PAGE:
That’s what happens when you force one of the busiest ports in the country to shut down: You make it harder for Americans to find work and conduct business.
We’re suffering through a Great Recession. Most Americans never have experienced harder economic times. Even those who are fortunate enough to have jobs are burdened by worries, from paying for mortgages to affording college.
Ignorant of these realities, the Occupy Oakland movement targeted the Port of Oakland, where trade-based economic activity supports more than 73,000 jobs in the region and more than 800,000 across the country.
Farmers depend on the Port of Oakland because it’s a major export center for wine, rice, fruit, and nuts. Last year, the United States sold more than $100 billion in agricultural goods to customers in other countries. Without fully functioning ports, products would not move and farmers would watch their harvests spoil in their fields or back-up in their storage.
One Occupy Oakland organizer said the purpose of the shutdown was to halt “the flow of capital.” Does he not understand that a lot of this capital flows into the pockets of farmers, businesses and workers?
Attacking a port is like declaring war on U.S. agriculture and commerce.
Here in the American heartland, we don’t appreciate this assault on our livelihoods. Nor do we like the ugly turn this political movement has chosen to take.
When the Occupy Wall Street protests began and then spread to Oakland and other cities, I didn’t necessarily agree with what its participants were saying. But neither did I think they were a menace to society. They were simply Americans exercising their rights to assemble and speak out in a time of economic anxiety.
On November 3 in Oakland, however, many of them stopped playing by the traditional rules of civil disobedience. A peaceful movement turned violent.
“Several thousands of people converged” on Oakland’s port, according to the Associated Press, “swarming the area and blocking exits and streets with illegally parked vehicles and hastily erected chain-link fences.”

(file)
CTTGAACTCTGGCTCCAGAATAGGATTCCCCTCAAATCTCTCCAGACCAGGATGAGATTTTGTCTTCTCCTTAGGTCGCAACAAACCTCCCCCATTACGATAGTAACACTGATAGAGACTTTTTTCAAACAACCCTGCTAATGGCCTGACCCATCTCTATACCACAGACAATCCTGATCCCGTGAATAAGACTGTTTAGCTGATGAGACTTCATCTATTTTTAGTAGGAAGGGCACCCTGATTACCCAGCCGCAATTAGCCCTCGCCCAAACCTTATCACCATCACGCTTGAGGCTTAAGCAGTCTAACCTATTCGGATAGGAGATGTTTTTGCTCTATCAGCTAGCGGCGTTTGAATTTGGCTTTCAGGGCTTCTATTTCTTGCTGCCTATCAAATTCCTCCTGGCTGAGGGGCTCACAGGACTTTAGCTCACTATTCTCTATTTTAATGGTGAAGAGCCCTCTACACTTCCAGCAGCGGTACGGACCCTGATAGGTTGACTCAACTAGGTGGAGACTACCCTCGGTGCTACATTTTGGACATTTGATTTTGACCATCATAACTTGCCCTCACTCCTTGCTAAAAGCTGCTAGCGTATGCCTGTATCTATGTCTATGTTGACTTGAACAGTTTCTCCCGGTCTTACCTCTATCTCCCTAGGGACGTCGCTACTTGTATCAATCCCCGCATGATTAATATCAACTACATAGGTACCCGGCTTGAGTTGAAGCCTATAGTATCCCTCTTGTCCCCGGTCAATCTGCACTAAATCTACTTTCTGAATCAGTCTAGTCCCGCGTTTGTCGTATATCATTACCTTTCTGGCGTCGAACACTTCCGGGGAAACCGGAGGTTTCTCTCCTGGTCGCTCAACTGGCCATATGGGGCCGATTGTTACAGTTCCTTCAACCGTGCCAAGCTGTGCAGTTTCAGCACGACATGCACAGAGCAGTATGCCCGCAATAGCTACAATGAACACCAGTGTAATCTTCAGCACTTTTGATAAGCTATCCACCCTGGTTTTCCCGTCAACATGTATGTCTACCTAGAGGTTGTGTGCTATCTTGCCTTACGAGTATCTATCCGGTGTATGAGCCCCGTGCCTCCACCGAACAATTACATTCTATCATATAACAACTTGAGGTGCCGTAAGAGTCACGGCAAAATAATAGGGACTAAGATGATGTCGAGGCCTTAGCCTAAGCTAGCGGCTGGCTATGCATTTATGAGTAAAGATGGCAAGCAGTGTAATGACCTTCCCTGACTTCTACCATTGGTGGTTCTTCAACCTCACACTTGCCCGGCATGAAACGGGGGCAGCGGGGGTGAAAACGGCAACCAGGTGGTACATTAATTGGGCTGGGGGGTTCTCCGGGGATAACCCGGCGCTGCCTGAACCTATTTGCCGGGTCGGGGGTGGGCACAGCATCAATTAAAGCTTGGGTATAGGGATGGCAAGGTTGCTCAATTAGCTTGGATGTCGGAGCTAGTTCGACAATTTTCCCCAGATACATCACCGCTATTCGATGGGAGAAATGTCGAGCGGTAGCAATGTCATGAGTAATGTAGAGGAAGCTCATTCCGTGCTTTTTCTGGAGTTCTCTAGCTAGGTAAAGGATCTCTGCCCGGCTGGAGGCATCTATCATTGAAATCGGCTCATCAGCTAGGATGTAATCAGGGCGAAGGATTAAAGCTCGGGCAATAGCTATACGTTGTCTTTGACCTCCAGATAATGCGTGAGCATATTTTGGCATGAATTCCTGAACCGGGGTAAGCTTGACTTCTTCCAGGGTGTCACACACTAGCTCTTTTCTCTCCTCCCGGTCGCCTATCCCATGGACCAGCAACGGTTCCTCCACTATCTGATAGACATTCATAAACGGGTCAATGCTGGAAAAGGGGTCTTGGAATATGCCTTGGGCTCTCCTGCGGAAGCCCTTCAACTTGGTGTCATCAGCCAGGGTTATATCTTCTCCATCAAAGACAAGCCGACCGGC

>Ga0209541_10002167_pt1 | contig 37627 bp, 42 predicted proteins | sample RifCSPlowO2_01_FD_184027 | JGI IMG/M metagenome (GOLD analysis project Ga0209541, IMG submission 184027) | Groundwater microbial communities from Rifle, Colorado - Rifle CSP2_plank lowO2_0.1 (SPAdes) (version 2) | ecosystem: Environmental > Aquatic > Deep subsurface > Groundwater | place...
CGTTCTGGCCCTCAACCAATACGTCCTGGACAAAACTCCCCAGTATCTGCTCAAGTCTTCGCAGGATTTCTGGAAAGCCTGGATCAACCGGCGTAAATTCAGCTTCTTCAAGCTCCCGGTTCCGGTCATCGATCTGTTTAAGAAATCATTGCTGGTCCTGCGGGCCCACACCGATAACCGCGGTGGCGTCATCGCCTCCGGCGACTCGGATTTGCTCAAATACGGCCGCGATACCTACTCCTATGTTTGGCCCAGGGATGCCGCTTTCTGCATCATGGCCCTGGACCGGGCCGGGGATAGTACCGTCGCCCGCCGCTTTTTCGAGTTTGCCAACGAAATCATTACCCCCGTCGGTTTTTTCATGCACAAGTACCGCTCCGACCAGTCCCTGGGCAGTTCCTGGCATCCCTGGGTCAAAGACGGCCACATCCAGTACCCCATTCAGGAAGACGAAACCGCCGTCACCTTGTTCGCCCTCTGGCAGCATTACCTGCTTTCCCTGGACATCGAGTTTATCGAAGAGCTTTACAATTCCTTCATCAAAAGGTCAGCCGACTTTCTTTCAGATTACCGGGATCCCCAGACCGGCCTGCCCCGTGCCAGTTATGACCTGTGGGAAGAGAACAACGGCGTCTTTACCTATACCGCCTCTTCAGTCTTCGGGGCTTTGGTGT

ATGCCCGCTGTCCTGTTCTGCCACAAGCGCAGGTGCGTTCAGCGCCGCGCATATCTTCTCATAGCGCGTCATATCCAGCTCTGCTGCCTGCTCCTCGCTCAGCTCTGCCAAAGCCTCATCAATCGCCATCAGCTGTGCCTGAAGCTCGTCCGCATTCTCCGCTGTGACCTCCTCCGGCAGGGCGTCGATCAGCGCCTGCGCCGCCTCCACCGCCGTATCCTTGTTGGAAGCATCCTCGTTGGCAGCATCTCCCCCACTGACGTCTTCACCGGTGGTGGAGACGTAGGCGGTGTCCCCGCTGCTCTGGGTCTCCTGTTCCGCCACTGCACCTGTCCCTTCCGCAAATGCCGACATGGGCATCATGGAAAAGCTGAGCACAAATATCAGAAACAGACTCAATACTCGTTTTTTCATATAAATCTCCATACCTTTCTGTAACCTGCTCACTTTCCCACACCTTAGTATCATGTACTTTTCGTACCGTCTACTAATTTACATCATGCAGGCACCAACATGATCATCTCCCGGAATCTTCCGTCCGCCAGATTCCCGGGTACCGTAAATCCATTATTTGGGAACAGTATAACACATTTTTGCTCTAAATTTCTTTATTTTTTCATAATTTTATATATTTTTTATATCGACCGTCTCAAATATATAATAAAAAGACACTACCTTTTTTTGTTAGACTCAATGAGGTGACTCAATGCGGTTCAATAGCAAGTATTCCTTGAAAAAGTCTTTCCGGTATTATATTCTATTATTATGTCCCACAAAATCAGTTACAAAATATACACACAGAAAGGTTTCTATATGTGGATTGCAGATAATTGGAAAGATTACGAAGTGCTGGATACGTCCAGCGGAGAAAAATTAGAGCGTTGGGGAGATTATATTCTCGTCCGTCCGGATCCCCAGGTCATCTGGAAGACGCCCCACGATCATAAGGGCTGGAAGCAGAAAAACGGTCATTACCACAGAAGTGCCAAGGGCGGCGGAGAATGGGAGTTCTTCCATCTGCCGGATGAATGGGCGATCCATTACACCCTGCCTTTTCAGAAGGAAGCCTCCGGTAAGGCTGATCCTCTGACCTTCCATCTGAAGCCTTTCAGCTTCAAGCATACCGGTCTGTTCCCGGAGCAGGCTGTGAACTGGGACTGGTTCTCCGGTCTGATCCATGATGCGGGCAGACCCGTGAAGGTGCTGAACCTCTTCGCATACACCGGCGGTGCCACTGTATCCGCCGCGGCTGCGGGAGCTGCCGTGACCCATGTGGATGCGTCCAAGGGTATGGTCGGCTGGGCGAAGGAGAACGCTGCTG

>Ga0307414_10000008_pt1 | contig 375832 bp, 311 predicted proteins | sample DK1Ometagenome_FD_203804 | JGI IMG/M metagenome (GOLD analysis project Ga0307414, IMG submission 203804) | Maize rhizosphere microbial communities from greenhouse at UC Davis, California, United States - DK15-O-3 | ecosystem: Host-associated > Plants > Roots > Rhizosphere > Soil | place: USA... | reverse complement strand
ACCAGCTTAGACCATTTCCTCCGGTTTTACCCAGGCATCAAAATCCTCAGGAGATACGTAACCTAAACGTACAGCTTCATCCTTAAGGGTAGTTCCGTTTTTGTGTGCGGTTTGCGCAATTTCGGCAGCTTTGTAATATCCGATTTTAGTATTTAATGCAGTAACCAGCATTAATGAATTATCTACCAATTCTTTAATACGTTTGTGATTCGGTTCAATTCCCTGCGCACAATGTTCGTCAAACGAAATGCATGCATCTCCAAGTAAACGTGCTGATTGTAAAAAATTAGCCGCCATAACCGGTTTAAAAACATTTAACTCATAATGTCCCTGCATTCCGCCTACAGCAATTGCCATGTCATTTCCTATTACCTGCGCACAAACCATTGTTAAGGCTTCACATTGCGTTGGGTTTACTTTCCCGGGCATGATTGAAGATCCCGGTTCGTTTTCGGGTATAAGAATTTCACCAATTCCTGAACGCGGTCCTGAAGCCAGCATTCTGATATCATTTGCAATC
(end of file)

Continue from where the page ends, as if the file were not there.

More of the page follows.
The port shut down.
The mob even harassed individual workers. That evening, reported the Bay Citizen, “about 200 protestors surged toward a white pickup truck driven by a longshoreman trying to make his way home.” (Eventually, they let him go.)
Suddenly, “the 99 percent” faced a new threat–and it came from the very people who claim to represent their interests.
“Any additional missed shifts represent economic hardship for maritime workers, truckers, and their families, as well as lost jobs and lost tax revenue for our region,” warned the port in a statement. “Continued disruptions will begin to lead to re-routing of cargo and permanent loss of jobs.”
Sadly, Occupy Oakland’s acts of economic vandalism and personal intimidation failed to satisfy the protestors and their hunger for destruction. Hours later, they rioted in the streets, scrawling graffiti, breaking windows, and hurling Molotov cocktails.
One local businessman, Phil Tagami, defended his downtown building by standing outside of it with a shotgun. “I support a peaceful protest,” he said to the San Francisco Chronicle. “But it was a siege situation last night.”
These accounts reminded me of what I saw in Seattle a dozen years ago, when political activists showed up at a meeting of the World Trade Organization. I saw the smoke, smelled the tear gas, and escaped with nothing worse than a pair of bent glasses. But I also came to realize that just beneath the allegedly good intentions of many protest movements lurks a brutal anarchy.
American workers and farmers don’t need shuttered ports. We need bigger and busier ports that can handle the commerce of a globalized economy, allowing us to sell goods and services made in the U.S.A. to buyers in foreign lands.
How else are we to meet President Obama’s goal of doubling exports by 2015?
The good news is that the Port of Oakland has reopened. The chaos appears to have subsided. Meanwhile, we’re still waiting for the Occupy protestors to create a single job.
Dean Kleckner chairs Truth About Trade & Technology www.truthabouttrade.org